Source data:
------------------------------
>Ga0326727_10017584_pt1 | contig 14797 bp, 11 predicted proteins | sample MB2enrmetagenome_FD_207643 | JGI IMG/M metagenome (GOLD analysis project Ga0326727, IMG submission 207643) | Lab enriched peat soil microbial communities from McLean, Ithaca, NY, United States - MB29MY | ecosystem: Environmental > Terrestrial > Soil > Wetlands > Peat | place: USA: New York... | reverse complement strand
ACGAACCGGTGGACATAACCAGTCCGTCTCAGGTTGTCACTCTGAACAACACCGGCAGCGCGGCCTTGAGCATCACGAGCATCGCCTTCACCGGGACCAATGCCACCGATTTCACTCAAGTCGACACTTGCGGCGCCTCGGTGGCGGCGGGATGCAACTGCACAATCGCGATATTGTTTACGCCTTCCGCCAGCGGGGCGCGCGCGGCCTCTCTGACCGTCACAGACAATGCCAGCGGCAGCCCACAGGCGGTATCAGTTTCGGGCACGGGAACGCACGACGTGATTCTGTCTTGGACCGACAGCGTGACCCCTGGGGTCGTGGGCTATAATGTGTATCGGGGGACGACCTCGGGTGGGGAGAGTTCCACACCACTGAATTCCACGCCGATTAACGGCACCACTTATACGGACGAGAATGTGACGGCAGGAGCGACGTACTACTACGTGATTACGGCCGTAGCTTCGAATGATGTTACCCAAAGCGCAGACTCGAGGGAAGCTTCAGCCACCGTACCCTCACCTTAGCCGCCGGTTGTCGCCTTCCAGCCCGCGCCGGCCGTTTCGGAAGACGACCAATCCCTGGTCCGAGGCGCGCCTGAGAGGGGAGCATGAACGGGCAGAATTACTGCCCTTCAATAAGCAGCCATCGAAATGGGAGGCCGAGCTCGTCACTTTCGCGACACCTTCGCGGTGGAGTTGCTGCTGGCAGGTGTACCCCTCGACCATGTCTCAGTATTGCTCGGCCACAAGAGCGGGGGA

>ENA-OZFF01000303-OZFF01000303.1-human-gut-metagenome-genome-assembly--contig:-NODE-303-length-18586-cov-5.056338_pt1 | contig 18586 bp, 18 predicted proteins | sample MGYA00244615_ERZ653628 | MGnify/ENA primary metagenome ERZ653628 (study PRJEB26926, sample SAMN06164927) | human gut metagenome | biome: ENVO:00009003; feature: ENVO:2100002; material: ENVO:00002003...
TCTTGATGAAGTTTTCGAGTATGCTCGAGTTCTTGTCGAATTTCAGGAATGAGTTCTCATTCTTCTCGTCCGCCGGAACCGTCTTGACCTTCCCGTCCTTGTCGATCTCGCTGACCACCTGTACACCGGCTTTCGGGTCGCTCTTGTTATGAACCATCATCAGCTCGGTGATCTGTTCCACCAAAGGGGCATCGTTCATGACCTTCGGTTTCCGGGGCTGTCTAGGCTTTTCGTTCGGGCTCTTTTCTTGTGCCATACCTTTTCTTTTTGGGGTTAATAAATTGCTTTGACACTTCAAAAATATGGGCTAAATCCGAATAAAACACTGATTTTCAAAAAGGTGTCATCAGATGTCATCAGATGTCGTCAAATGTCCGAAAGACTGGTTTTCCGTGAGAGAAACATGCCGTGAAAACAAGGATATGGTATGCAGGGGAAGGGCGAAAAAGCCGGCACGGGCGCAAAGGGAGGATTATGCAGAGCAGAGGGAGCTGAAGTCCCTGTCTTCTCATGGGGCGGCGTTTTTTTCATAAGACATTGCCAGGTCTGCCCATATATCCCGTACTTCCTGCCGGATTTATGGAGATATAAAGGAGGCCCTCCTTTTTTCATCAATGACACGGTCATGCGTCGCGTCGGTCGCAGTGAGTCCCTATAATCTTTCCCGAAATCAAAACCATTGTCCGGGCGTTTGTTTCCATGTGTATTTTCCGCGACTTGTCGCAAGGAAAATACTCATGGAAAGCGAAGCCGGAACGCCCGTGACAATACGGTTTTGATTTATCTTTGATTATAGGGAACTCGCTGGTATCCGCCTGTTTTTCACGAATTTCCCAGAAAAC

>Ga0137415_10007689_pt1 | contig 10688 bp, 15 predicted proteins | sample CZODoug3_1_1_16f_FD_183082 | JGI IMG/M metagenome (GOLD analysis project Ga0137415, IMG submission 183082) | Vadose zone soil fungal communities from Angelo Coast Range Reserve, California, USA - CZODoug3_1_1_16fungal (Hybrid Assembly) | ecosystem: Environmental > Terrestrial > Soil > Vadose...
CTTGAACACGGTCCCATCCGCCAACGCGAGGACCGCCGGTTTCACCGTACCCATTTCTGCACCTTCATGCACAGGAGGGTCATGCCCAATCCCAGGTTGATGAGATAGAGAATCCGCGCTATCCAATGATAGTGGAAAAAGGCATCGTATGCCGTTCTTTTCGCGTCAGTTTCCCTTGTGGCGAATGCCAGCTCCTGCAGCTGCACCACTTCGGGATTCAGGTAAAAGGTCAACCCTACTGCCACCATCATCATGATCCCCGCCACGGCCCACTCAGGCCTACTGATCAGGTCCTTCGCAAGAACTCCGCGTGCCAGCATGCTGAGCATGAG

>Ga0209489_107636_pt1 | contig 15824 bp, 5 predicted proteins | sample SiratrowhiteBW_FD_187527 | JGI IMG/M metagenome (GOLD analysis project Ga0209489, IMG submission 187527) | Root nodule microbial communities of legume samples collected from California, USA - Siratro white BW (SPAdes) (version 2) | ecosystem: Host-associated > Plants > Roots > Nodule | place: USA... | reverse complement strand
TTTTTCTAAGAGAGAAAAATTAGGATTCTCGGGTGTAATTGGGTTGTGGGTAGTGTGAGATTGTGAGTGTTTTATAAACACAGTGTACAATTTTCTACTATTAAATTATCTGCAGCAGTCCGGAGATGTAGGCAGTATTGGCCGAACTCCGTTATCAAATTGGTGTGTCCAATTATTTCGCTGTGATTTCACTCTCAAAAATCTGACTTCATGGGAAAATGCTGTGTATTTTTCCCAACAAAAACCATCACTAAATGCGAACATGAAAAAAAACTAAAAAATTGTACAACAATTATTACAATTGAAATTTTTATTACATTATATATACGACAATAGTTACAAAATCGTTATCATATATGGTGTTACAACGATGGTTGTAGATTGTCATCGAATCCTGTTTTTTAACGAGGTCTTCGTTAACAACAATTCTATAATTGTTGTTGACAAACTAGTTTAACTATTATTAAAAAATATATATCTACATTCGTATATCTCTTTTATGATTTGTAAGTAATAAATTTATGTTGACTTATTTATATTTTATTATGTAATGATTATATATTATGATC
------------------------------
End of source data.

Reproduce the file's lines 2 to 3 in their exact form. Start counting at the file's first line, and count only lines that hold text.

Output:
ACGAACCGGTGGACATAACCAGTCCGTCTCAGGTTGTCACTCTGAACAACACCGGCAGCGCGGCCTTGAGCATCACGAGCATCGCCTTCACCGGGACCAATGCCACCGATTTCACTCAAGTCGACACTTGCGGCGCCTCGGTGGCGGCGGGATGCAACTGCACAATCGCGATATTGTTTACGCCTTCCGCCAGCGGGGCGCGCGCGGCCTCTCTGACCGTCACAGACAATGCCAGCGGCAGCCCACAGGCGGTATCAGTTTCGGGCACGGGAACGCACGACGTGATTCTGTCTTGGACCGACAGCGTGACCCCTGGGGTCGTGGGCTATAATGTGTATCGGGGGACGACCTCGGGTGGGGAGAGTTCCACACCACTGAATTCCACGCCGATTAACGGCACCACTTATACGGACGAGAATGTGACGGCAGGAGCGACGTACTACTACGTGATTACGGCCGTAGCTTCGAATGATGTTACCCAAAGCGCAGACTCGAGGGAAGCTTCAGCCACCGTACCCTCACCTTAGCCGCCGGTTGTCGCCTTCCAGCCCGCGCCGGCCGTTTCGGAAGACGACCAATCCCTGGTCCGAGGCGCGCCTGAGAGGGGAGCATGAACGGGCAGAATTACTGCCCTTCAATAAGCAGCCATCGAAATGGGAGGCCGAGCTCGTCACTTTCGCGACACCTTCGCGGTGGAGTTGCTGCTGGCAGGTGTACCCCTCGACCATGTCTCAGTATTGCTCGGCCACAAGAGCGGGGGA

>ENA-OZFF01000303-OZFF01000303.1-human-gut-metagenome-genome-assembly--contig:-NODE-303-length-18586-cov-5.056338_pt1 | contig 18586 bp, 18 predicted proteins | sample MGYA00244615_ERZ653628 | MGnify/ENA primary metagenome ERZ653628 (study PRJEB26926, sample SAMN06164927) | human gut metagenome | biome: ENVO:00009003; feature: ENVO:2100002; material: ENVO:00002003...